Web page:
Skeptic: Examining Extraordinary Claims and Promoting Science Skeptic: Examining Extraordinary Claims and Promoting Science

top navigation:

section banner graphic
Share this page with friends online. Subscribe | Donate | Watch Our Lectures | Shop Our Store

Skeptic Magazine, Volume 18 Number 2
Table of Contents

Cover Articles: Gender

What Science Says and
Why It’s Mostly Wrong
by Harriet Hall, M.D.
Gender and the Paranormal
by Anondah Saide

Cover illustration by Pat Linse. The complexities of gender identity are illustrated by contrasting two world-famous cross dressing personalities: Australian Dadaist and comedian Barry Humphries created Dame Edna to lampoon modern mores, while 19th century novelist Amantine Lucile Aurore Dupin adopted the pseudonym George Sand and dressed in men’s clothing for comfort, and to protest sexual inequality.


The SkepDoc
“New Study Shows…” Why We Can’t Trust Science Reporting
by Harriet Hall, M.D.
Bad Language
The Scientology Handbook
by Karen Stollznow
’Twas Brillig…
A Skeptic in Court, Part II by James Randi

Junior Skeptic

Alien Invaders!

In this issue, we look at the topic of alien invasions. Where did we get our ideas about being attacked from “outside”—from other lands, or from outer space? How has this idea been expressed in stories? How do exotic species here on Earth “invade” new regions? Can life forms from one planet really invade another? And, as we look at those questions, remember: the space slugs are our friends! Obey all space slugs!

Cover by Chris Wisnia and Daniel Loxton. Interior art by Daniel Loxton and Jim Smith. Story by Daniel Loxton.


Savage Science
An Interview with Napoleon Chagnon, the World’s Most Controversial Anthropologist
by Frank Miele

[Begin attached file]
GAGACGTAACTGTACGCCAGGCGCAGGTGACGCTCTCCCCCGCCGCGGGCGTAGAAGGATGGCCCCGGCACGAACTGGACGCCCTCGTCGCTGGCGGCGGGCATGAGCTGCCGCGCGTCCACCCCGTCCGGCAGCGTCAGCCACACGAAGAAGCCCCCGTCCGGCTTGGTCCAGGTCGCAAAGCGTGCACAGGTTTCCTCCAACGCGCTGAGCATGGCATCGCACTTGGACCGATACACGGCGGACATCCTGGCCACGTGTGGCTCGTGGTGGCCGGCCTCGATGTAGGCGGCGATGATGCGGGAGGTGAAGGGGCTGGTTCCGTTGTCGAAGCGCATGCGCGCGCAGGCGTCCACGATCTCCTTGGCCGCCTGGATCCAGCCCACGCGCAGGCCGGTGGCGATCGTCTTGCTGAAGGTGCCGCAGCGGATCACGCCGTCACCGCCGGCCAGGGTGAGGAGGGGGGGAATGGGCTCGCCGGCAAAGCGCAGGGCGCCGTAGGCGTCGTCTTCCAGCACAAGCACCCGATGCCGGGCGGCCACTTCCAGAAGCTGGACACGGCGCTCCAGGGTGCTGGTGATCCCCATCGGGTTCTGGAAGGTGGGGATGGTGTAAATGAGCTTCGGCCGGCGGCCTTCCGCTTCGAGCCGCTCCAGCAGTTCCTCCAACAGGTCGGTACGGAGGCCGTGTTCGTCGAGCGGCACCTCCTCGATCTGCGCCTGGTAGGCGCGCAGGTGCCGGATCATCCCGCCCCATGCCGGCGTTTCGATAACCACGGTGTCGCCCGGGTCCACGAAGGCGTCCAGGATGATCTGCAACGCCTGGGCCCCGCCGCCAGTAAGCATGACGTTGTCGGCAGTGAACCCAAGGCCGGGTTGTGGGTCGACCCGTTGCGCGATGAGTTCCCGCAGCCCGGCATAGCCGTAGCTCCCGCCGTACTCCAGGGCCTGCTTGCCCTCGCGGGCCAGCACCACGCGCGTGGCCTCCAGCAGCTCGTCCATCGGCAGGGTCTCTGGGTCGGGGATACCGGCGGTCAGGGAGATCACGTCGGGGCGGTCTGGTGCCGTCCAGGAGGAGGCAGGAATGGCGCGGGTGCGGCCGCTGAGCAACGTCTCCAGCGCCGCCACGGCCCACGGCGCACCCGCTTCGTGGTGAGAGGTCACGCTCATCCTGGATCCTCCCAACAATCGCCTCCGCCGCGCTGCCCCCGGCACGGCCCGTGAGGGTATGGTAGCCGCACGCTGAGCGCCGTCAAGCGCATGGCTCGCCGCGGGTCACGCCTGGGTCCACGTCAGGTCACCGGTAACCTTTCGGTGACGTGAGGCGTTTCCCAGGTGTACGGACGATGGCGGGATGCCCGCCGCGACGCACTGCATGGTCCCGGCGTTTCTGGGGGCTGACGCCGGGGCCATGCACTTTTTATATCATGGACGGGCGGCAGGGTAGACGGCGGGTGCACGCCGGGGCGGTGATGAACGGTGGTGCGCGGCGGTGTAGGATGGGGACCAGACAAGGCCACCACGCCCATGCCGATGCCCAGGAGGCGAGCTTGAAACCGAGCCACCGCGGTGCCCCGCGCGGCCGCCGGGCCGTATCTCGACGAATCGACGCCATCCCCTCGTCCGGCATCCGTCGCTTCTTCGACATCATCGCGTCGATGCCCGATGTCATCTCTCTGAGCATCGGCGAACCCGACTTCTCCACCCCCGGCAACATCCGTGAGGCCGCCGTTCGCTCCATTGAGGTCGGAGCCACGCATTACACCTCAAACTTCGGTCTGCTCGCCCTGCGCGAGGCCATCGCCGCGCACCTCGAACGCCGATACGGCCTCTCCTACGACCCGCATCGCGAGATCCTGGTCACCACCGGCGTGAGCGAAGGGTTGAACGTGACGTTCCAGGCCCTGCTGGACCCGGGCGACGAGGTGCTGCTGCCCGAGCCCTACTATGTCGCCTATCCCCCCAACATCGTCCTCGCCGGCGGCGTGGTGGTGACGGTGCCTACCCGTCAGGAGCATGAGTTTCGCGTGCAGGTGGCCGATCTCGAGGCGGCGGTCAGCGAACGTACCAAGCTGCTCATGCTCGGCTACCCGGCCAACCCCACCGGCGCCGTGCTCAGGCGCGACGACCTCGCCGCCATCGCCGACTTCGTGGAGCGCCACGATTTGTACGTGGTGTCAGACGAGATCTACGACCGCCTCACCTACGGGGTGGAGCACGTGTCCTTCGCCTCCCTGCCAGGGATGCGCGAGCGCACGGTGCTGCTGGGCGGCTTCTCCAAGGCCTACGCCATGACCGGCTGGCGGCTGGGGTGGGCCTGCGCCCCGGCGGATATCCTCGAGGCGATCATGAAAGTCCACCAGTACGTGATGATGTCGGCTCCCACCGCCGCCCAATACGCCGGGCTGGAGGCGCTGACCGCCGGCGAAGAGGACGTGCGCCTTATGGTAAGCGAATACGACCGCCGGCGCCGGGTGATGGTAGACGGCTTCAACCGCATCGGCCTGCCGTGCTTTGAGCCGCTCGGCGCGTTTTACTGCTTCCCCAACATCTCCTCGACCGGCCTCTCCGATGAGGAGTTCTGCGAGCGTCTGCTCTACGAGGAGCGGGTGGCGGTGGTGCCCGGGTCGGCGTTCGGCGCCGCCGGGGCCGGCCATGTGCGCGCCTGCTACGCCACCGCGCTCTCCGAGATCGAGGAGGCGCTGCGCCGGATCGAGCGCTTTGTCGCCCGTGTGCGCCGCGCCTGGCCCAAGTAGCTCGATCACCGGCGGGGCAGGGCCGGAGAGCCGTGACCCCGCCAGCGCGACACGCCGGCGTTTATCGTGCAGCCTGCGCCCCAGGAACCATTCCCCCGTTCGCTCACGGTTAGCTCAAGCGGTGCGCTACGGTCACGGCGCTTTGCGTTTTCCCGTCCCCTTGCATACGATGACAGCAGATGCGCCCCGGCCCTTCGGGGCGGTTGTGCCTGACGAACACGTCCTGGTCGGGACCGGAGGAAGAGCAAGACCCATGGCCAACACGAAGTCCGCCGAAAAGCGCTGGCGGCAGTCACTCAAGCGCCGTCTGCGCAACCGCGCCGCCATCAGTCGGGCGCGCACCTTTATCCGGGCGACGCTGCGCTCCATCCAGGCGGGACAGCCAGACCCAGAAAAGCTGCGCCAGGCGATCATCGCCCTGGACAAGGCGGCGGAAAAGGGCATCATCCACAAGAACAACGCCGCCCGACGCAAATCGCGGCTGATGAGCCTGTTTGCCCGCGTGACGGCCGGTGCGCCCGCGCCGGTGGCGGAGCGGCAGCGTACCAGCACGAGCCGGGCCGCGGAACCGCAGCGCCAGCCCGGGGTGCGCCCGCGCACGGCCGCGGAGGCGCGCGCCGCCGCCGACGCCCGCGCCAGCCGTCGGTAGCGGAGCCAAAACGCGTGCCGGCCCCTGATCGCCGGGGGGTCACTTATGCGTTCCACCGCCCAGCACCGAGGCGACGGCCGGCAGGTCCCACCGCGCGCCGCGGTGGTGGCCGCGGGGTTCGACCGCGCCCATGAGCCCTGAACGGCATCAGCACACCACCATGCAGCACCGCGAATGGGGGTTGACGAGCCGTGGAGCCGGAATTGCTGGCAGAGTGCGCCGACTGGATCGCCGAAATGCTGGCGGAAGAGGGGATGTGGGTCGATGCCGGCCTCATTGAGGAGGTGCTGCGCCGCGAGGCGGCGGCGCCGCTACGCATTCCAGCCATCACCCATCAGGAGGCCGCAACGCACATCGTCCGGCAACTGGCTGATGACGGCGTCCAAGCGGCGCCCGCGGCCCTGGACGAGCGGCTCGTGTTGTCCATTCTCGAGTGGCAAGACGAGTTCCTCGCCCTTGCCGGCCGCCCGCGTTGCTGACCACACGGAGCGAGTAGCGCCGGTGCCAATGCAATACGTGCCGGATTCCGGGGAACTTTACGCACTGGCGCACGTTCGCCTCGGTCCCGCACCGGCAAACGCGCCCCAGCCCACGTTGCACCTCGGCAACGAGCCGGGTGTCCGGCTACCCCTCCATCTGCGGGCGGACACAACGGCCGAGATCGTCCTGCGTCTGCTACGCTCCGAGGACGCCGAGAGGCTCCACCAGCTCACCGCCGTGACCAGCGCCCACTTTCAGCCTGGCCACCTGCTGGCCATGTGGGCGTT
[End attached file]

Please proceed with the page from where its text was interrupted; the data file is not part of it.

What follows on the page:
Magnetic Myths
Why Magnetic Fields Attract New Age Flimflam and Flapdoodle by Donald R. Prothero
An Analysis of Skeptical Protagonists
Four Recent Films Reveal that Society’s Attitudes Toward Skeptics Are Changing, But Still Negative by Randall Martoccia
What Science Really Says About the Soul
by Stephen Cave
Witch Doctors and Con Artists
A First-Hand Account of Witchcraft in Africa by Justin Chapman
Levels of Nothing
There Are Multiple Answers to the Question of Why the Universe Exists by Robert Lawrence Kuhn


Scientology Exposed
Three Reviews: Going Clear, by Lawrence Wright; The Church of Fear, by John Sweeney; Beyond Belief, by Jenna Miscavige Hill with Lisa Pulitzer.
reviewed by Jim Lippard
Grown Not Made
Two Reviews: Pandora’s Lunchbox: How Processed Food Took Over…, by Melanie Warner, and Salt, Sugar, Fat: How The Food Giants Hooked Us, by Michael Moss.
reviewed by Michael Shermer
The Carl Sagan of Chemistry
A Review of The Right Chemistry: 108… Inquiries into the Science of Everyday Life, by Joe Schwarcz.
reviewed by Harriet Hall
Anthropology No More
A Review of Human No More…the End of Anthropology, edited by Neil Whitehead and Michael Wesch.
reviewed by L. Kirk Hagen
Contemplating Extraterrestrial Civilizations
A Review of Civilizations Beyond Earth, edited by Douglas A. Vakoch and Albert A. Harrison.
reviewed by George Michael
The Progressive War
on Science
A Review of Science Left Behind…the Rise of the Anti-Scientific Left, by Alex B. Berezow and Hank Campbell.